Sunday, 9 September 2012

What are Stops and F/Stops in Photography?

What is a Stop?

In photography the word stop refers to the lens diaphragm which regulates the amount of light passing through the lens.

However the term stop is also used to quantify light, meaning it is used as a measure of light. When the quantity of light emitted by a light source, falling on a subject or reaching the camera’s sensor is doubled or halved, it is termed as 1stop more or 1 stop less of light.

Measure of Light

Flash power is also stated in stops; when the flash power is doubled it is called a 1stop increase in light and when the flash power is halved it is called a 1 stop decrease light.

Similarly when lighting a subject for photography doubling the quantity of light falling on the subject is termed as 1stop more and halving the quantity of light falling on the subject is termed 1stop less of light.

Stop is also used to compare ISO. When the ISO is doubled for example from ISO 100 to ISO 200 it is a 1stop increase in ISO and hence double the sensitivity to light.

What is F/Stop?

In photography F/stop is used to define a specific quantity of light entering the camera. F/stop number refers to the size of the opening of the lens aperture diaphragm. However the relationship between the f/stop numbers and the size of opening of the lens aperture is not proportional and hence smaller f/stop numbers (f/1.4, f/2.8) denotes larger apertures and larger f/stop numbers (f/22, f/32) denotes smaller aperture opening. F/stop is one of the elements that determine the depth of field in a picture.

aperture diagram
Image source - Wikipedia

F/stop is thus used to quantify light as an aperture value worth of light. It could be light emitted by the light source, light falling on a subject or light reaching the camera’s sensor. A flash unit could be said to provide f/4 worth of light and when its output is doubled it now puts out one stop more of light which is equivalent to f/5.6.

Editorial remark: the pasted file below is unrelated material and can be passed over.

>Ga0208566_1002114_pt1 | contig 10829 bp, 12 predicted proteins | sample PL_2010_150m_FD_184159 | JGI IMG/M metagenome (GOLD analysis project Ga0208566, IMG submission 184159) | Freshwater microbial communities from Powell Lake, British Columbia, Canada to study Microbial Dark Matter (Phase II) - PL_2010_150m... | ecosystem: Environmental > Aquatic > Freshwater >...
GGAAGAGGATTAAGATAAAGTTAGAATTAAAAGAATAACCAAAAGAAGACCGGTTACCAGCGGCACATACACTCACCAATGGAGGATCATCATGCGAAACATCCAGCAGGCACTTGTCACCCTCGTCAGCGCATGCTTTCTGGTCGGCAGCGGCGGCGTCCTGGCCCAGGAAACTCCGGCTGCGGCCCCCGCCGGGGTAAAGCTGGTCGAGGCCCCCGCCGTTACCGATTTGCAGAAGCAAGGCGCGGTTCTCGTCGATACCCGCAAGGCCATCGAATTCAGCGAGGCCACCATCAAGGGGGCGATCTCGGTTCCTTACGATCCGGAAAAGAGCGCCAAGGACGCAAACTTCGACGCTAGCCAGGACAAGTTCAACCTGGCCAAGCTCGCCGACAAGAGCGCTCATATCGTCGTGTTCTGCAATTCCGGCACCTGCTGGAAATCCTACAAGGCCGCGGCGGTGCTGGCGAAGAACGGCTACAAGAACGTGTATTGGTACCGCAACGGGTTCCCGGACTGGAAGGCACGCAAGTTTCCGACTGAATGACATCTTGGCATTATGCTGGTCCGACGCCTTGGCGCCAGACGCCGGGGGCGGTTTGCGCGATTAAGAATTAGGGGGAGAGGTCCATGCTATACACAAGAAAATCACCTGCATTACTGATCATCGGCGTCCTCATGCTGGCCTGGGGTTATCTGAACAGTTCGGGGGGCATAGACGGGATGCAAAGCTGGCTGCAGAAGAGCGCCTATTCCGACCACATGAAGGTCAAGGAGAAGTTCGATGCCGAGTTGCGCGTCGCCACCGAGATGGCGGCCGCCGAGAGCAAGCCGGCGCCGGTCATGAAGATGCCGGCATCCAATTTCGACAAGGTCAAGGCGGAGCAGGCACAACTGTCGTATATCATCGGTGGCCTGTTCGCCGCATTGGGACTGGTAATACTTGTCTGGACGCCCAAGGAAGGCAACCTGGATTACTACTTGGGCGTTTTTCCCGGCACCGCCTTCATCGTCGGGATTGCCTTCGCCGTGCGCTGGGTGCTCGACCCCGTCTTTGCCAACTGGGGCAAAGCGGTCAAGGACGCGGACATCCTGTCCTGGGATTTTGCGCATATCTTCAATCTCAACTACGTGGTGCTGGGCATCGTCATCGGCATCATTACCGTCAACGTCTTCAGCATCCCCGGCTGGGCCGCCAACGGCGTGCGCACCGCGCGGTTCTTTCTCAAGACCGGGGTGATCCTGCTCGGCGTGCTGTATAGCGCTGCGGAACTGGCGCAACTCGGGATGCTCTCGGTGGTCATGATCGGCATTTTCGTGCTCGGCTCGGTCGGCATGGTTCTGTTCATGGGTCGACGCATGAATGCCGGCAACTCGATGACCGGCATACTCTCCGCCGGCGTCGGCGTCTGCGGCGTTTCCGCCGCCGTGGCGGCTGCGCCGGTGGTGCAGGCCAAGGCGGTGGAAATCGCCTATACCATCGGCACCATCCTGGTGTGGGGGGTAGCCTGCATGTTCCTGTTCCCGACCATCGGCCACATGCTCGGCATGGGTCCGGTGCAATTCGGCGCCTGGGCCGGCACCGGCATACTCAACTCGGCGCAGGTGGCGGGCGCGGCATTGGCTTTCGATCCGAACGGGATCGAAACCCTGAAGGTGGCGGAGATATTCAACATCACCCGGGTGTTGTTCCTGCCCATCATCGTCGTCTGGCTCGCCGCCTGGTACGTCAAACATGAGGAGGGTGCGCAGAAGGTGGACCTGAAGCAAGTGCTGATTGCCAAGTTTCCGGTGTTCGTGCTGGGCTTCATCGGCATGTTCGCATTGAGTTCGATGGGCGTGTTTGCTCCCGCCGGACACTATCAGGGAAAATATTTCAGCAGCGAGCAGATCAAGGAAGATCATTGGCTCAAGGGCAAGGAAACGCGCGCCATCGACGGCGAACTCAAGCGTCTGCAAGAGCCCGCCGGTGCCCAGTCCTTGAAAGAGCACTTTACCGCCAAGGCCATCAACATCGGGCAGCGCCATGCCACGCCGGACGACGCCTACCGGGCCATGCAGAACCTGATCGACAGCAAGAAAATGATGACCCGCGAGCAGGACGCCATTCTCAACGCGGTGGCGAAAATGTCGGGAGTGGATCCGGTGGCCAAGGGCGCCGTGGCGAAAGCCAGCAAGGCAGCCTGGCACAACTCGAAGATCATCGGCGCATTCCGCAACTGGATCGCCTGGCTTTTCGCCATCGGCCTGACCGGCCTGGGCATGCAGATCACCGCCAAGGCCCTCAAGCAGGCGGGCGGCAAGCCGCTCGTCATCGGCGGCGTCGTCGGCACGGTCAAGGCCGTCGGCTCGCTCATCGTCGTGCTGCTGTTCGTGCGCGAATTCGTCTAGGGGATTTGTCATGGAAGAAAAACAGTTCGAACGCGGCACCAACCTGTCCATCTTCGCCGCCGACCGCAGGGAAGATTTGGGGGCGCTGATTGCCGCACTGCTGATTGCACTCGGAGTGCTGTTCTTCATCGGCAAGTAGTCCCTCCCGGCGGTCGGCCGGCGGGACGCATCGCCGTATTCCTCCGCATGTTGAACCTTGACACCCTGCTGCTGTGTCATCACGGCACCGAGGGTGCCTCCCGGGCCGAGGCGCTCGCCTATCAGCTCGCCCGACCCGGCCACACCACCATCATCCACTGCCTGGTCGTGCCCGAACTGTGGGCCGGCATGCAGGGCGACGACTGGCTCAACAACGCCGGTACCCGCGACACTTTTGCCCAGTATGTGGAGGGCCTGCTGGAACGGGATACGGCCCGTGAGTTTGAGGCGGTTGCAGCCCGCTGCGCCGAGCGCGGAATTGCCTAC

F/stop is determined by the following equation explains why a small opening on a wide angle lens lets in the exact same quantity of light as a much larger opening on a telephoto lens.

F/stop = Focal length of the lens / Diameter of the aperture

Focal length                                  F/stop
Diameter of the aperture =              1.4

Image Source - Wikipedia

As per the equation Diameter of aperture = focal length/f/stop

So diameter of aperture of a 100mm lens at f/4 = 100/4 = 20

And diameter of aperture of a 200mm lens at f/4 = 200/4 = 50

These two terms are the ones that confuse most beginner photographers when they hear it used in different contexts with different meanings. However it is such photographic jargon's that help photographers communicate effectively with each other. So if you are a beginner in photography it is better to learn what these terms means in different contexts sooner rather than later, as you will encounter them on a daily basis as you advance in your photographic career.

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